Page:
Sascha Naimann has a lot on her plate. The big thing is her mother’s death at the hands of her stepfather, Vadim, a murder witnessed not only by Sascha herself but also by her little brother, Anton, and her little sister, Alissa. Anton, now a broken boy, quiet and weak and delicate, is also prone to alarming behavior: once Sascha discovered him dissecting the bloody carcass of a guinea pig.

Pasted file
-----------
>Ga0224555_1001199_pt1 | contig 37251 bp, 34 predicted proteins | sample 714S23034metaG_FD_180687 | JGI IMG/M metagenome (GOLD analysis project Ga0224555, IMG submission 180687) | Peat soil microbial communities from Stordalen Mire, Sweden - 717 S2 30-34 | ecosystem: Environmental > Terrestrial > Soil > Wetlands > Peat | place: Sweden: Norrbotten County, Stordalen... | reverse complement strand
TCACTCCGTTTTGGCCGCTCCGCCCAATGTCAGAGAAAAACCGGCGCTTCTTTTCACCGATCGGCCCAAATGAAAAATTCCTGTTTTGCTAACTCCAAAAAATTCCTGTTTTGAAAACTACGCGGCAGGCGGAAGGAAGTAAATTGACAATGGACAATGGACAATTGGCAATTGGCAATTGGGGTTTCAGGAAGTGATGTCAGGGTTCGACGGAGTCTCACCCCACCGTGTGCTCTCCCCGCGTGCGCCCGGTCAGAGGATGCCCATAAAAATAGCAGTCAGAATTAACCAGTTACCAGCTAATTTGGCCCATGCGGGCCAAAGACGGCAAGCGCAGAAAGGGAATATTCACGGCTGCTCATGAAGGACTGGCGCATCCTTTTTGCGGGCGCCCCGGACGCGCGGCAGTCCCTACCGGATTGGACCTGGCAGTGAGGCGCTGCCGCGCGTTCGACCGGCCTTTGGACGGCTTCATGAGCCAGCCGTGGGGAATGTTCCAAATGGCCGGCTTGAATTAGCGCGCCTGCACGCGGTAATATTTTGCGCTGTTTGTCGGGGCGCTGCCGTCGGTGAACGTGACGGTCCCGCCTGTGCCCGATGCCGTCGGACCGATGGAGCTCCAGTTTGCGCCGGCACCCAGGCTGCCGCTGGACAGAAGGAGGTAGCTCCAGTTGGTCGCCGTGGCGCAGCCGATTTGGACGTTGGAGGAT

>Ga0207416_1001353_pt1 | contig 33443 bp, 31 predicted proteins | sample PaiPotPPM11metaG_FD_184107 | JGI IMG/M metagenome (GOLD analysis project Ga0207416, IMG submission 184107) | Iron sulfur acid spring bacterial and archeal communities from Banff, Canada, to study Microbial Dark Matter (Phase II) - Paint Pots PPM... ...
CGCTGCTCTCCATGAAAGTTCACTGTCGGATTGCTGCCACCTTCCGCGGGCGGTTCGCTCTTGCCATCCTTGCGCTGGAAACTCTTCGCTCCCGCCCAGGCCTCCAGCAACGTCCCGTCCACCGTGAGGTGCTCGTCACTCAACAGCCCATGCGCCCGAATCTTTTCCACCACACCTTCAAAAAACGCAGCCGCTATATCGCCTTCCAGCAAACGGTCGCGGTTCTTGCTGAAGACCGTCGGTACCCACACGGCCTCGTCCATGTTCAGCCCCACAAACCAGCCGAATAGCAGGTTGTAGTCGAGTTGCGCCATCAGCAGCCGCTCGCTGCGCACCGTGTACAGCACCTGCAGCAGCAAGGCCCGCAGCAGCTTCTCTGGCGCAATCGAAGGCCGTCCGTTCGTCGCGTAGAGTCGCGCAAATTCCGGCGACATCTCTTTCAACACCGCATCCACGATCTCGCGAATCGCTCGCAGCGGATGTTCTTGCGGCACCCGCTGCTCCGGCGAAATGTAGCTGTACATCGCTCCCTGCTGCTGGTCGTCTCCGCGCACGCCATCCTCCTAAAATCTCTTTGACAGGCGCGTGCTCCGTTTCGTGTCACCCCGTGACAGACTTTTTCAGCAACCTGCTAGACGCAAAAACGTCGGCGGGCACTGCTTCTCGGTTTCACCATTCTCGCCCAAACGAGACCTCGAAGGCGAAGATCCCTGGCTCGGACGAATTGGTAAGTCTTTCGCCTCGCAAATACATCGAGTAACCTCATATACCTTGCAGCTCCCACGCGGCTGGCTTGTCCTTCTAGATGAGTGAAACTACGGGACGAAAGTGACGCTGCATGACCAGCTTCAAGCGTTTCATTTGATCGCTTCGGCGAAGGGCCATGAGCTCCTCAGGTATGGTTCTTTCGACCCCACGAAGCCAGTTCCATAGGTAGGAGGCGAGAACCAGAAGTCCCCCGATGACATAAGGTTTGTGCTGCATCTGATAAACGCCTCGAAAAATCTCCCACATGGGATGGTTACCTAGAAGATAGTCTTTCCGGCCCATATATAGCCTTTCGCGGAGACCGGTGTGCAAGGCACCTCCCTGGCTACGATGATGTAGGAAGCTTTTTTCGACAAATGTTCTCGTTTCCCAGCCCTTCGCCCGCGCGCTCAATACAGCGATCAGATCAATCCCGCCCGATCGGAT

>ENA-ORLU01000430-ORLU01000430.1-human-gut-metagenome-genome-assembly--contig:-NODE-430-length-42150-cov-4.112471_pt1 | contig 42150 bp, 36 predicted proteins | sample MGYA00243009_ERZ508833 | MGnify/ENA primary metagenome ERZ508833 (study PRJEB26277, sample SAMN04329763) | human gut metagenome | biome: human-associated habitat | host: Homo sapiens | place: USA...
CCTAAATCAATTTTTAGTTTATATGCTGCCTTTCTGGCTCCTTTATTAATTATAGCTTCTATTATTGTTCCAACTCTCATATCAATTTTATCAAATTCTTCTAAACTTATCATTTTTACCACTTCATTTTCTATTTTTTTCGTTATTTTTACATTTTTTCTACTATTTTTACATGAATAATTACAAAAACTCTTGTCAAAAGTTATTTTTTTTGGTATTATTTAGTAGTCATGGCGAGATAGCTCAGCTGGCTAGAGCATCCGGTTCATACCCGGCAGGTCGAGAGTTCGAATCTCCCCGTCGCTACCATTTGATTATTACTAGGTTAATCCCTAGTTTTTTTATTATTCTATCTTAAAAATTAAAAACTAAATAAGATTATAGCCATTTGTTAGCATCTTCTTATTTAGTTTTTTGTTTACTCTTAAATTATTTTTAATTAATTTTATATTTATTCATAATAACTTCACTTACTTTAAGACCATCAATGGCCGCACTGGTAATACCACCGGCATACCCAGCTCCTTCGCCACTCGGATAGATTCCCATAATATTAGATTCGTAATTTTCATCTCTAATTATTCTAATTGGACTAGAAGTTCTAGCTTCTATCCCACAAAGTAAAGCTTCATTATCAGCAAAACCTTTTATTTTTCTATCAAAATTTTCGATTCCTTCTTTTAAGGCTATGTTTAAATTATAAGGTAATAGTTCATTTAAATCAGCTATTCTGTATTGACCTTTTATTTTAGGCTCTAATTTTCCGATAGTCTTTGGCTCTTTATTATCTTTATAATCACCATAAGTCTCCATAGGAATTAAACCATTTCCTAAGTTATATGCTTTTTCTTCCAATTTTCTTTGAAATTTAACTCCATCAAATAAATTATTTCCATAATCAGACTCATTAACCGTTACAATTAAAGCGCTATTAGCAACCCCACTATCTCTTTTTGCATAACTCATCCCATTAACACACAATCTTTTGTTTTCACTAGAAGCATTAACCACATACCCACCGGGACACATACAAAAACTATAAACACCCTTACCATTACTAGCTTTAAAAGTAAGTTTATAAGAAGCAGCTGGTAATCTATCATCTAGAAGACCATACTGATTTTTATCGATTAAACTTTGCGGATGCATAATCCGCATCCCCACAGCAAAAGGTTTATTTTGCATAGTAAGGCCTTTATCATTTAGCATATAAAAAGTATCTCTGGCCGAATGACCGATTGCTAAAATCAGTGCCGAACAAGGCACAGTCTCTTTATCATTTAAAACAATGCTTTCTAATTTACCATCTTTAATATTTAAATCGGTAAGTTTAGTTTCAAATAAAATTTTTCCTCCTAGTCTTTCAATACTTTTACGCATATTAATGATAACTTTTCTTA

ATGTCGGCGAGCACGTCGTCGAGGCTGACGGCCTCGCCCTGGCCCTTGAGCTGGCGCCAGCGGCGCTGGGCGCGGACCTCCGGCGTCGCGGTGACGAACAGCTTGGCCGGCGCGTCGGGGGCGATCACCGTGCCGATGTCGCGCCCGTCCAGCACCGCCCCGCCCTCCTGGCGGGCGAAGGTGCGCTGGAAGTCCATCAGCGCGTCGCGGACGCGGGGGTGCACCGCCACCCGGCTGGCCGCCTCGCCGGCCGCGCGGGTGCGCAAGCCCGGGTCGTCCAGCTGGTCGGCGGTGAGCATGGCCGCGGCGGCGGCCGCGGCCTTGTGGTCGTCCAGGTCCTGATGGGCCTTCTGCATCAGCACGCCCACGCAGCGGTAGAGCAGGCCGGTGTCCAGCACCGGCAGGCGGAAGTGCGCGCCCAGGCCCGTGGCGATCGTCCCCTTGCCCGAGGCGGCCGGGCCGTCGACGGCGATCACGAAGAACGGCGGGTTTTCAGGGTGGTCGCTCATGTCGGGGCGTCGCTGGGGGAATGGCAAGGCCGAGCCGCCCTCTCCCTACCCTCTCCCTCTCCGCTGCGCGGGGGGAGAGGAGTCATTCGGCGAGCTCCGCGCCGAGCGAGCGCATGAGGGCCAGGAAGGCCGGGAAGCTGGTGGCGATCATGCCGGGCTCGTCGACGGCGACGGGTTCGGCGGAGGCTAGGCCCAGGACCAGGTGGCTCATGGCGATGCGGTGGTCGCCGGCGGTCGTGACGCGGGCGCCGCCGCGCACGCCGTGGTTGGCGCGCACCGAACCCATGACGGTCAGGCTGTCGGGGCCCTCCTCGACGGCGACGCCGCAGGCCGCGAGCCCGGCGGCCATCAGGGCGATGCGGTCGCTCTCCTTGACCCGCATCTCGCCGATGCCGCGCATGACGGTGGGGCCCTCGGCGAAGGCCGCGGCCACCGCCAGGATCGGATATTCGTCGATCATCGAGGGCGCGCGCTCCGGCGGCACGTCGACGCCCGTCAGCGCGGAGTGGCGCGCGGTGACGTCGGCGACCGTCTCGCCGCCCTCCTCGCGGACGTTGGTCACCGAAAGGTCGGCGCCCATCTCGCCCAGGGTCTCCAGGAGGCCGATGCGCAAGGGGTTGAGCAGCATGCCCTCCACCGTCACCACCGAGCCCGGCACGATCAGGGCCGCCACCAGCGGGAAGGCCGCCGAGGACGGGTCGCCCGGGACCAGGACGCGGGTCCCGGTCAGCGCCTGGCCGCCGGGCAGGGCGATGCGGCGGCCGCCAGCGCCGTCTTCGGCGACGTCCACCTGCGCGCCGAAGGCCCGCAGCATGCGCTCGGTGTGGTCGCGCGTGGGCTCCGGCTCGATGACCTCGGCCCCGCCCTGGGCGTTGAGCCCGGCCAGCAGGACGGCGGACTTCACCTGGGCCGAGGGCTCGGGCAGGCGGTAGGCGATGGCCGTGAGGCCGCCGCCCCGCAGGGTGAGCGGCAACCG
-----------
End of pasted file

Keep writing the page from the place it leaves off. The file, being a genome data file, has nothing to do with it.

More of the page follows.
But—and this is a question that The Thieves of Manhattan repeatedly, tantalizingly brandishes—what is the truth, at least when it comes to writing? The answers implied by the narrative’s twists and turns are mostly disingenuous. Lies can be truths of sorts, Ian would have us belief; patent falsehoods can collapse into profundity, conceal something immensely significant.